That’s why it’s important to get our business profile photo right. The web is no longer the anonymous place it once was. We are all out there marketing ourselves, and for better or worse, our micro-portrait avatars stand for who we are.
Yet plenty of professionals fudge the chance to present themselves in their best light. Here’s how they do it—but shouldn’t.
1. Take the photo from really far away.
In an already-tiny picture, 85% of the real estate gets taken up by the least important element—the background. I can’t tell anything from a face that’s the size of a peppercorn. I want to see your eyes. If I can’t make that immediate human connection, I wonder what you’re hiding from, all the way back there.
Tip: Crop the picture from just above the hairline, to a little below the chin, keeping your eyes in the top half of the frame. I don’t need to see your chest, or for that matter, the top of your hair. Ah, now I can see you much better. You’re not that bad looking after all.
2. Whatever you do, don’t smile.
The thing is, even a neutral expression can appear to the camera as a vaguely hostile glare. All I need to see is a warm, confident, professional smile and I’ll peg you as a warm, confident professional. Mouth slightly open, but please, no toothy, pasted-on grin with the corners of your mouth jacked up to your ears. This isn’t your 8th grade school portrait.
Tip: Yeah, smiling can be hard when you’re on the spot. Try turning your head away from the camera; then, when cued, turn back to the photographer as you flash a genuine, unself-conscious smile. Maybe pretend he’s some cherished, long-lost friend who just walked in. Mmm, that’s better.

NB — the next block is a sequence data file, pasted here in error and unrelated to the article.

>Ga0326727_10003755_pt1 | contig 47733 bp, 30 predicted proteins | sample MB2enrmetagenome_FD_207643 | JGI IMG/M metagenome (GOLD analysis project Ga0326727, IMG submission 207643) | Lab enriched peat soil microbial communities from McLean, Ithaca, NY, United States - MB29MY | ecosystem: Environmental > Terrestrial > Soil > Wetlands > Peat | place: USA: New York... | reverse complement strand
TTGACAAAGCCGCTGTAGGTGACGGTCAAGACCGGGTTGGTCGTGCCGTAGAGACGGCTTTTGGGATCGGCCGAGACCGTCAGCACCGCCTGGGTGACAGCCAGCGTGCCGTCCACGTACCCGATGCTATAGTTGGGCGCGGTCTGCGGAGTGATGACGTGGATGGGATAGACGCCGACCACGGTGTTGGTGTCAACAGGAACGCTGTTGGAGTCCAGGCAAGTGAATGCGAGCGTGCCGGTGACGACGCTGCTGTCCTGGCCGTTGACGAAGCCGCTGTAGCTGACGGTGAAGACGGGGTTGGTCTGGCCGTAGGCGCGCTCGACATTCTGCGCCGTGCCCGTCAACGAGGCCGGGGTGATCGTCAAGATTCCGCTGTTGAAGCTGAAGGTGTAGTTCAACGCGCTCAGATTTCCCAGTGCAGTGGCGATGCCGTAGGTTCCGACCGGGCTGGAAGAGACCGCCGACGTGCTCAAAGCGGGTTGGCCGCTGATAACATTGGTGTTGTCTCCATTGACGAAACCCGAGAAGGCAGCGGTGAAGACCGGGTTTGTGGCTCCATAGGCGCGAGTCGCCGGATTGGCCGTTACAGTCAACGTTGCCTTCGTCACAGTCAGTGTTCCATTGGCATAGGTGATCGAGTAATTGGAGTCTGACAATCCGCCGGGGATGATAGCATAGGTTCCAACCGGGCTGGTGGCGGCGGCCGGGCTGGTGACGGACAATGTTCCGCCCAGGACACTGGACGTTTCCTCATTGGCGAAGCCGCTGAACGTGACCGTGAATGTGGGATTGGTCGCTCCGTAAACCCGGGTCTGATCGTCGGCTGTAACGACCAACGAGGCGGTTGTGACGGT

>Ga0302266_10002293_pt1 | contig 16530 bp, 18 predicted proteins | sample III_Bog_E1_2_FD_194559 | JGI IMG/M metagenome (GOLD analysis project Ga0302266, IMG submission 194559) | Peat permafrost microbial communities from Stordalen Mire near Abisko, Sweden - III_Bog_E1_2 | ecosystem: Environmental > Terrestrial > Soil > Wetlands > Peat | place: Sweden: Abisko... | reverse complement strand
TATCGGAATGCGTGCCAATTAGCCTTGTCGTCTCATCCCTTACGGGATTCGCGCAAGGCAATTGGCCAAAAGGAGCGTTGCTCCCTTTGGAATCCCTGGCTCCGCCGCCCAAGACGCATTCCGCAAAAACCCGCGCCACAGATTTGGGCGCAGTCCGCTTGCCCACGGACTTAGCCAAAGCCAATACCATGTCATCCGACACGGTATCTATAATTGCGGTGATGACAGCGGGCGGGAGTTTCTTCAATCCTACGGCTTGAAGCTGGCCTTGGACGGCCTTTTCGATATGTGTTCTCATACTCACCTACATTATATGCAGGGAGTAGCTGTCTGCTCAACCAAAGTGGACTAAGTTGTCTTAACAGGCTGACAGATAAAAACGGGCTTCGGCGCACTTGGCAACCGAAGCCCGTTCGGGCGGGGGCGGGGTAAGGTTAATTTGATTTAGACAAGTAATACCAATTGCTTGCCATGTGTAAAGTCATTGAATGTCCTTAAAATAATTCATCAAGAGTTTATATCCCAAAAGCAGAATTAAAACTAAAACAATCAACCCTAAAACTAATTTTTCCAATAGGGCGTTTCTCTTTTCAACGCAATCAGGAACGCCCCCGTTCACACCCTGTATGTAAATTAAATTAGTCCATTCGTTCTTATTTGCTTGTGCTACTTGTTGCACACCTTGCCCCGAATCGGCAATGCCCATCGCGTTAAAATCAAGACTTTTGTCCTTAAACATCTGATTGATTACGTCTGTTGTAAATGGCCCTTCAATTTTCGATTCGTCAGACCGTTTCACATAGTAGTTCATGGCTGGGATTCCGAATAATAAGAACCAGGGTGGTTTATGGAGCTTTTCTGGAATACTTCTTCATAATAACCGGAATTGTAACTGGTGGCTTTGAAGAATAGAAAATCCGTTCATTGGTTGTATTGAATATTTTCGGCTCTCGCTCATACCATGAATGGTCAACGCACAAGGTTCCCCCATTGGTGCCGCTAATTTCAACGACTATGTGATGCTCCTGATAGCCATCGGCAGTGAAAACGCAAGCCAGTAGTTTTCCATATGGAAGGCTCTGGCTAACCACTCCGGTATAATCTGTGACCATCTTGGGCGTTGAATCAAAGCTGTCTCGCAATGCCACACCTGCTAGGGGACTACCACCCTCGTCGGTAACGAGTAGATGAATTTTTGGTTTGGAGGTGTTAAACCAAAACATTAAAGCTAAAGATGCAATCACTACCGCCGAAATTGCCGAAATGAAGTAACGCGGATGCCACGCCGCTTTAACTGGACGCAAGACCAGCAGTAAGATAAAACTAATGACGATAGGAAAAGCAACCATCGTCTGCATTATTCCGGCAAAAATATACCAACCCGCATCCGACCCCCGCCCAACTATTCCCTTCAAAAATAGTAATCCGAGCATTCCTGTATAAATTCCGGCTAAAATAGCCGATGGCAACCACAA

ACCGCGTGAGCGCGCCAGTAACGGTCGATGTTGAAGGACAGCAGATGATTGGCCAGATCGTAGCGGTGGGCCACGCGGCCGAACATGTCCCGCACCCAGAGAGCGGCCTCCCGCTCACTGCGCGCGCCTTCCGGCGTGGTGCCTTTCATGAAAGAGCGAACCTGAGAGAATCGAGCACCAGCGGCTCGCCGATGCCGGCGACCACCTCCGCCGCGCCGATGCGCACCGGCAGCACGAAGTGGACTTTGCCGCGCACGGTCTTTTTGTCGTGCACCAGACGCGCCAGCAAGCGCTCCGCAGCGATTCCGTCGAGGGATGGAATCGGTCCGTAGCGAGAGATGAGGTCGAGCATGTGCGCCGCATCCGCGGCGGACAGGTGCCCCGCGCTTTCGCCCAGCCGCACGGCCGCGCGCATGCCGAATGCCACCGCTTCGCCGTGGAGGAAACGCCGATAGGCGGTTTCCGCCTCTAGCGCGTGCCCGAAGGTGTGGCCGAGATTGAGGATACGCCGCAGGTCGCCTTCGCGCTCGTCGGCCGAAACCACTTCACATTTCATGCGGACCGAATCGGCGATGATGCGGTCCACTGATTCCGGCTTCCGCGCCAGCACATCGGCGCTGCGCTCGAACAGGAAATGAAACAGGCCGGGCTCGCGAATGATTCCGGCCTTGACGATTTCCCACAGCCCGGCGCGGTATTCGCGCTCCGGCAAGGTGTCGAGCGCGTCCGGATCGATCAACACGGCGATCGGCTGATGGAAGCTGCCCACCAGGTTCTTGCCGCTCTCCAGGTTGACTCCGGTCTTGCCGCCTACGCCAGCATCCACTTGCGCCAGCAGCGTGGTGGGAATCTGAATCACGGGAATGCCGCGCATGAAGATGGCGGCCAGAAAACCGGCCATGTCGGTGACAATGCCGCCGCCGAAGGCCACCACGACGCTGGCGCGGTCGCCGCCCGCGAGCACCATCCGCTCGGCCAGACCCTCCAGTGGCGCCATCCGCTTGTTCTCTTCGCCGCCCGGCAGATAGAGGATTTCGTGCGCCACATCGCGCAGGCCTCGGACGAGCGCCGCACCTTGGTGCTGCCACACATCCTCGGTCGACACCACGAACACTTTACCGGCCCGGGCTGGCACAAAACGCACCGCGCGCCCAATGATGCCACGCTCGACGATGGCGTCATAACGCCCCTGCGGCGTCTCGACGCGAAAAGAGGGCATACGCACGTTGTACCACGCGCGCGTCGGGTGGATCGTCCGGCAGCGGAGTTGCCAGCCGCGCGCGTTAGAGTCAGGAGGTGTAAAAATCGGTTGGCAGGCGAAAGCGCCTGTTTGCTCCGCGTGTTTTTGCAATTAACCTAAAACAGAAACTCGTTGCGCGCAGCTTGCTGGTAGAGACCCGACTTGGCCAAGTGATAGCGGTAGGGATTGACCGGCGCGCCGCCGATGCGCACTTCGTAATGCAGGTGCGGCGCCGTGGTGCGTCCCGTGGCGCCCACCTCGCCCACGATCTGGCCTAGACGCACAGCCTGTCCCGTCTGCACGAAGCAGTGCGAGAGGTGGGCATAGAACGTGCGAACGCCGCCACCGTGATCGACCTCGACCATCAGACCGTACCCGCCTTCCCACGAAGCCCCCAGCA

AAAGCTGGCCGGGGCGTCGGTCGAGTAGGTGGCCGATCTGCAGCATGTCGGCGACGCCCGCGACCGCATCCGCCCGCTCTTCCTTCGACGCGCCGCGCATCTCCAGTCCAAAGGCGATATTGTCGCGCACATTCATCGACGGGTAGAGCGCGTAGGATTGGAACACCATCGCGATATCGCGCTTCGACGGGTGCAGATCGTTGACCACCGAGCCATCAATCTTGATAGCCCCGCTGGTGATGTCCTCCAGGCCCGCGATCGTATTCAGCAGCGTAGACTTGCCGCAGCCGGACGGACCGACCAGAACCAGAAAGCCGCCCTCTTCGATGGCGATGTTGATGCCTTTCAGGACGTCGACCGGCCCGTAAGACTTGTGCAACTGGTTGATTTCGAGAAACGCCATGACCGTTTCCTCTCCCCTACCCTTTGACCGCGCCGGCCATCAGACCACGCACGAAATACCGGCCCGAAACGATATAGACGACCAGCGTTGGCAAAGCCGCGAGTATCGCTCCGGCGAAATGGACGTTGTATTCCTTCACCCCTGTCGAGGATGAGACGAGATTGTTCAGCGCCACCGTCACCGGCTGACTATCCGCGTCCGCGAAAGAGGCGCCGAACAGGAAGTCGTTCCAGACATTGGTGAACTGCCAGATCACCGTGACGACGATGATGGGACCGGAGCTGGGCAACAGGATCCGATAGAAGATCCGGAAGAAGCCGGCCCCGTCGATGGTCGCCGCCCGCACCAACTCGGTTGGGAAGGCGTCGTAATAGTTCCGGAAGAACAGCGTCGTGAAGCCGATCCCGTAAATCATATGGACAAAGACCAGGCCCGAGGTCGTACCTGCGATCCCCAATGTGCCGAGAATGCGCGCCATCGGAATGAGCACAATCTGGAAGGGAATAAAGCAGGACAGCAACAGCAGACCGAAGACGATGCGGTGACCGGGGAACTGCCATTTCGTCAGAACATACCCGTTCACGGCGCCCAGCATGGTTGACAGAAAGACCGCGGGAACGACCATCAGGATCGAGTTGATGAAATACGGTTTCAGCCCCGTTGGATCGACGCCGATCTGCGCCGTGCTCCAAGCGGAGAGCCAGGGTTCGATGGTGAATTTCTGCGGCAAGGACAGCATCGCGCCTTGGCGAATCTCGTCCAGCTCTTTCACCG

3. Face the camera straight-on for that “mug shot” look.
No, no, no. Position your body on an angle from the camera, then turn to look at the photographer for a more casual over-the-shoulder look. Since most profile photos appear to the left of your posts and updates, angle your shoulders toward YOUR left when being photographed.
Tip: When cropping the shot, leave a little more space on the right side, where your face is, and a little less on the left, behind your head. That’s it, perfect.
4. Have a cluttered and uneven background.
Odd-shaped distractions in the background of your picture will compete with your face for attention. This is your professional portrait, not a vacation photo. A simple flat or gradient background makes you the star of the show.
Tip: A white or very light photo background, when seen on a white page background, can make it seem like your head has been chopped from your body and your scalp has been chopped from your head. Not a pleasant look, so go a little darker with that background color. Good, good…watching those details makes a difference, doesn’t it?
5. Send a rectangular photo to fit a square space.
When you do that, the bottom part of the picture will automatically get cut off. Seeing only the top half of someone’s head makes them look like a five-year-old at the Thanksgiving dinner table. So send a square to begin with and avoid unpleasant surprises.
Tip: The largest your profile photo will appear (on your profile page) is 200 pixels by 200 pixels, which translates as about 2.75 inches square at 72 ppi. So that’s what you should upload; for actual posts, the picture will be automatically reduced in size as needed.
Let’s face it: we judge each other, consciously or not, based on what we see. Our internal sense of trust is drawn to an honest, close-up smile, but is repelled by an unsmiling mug shot buried way back in a messy background. When was the last time you did business with someone you didn’t trust?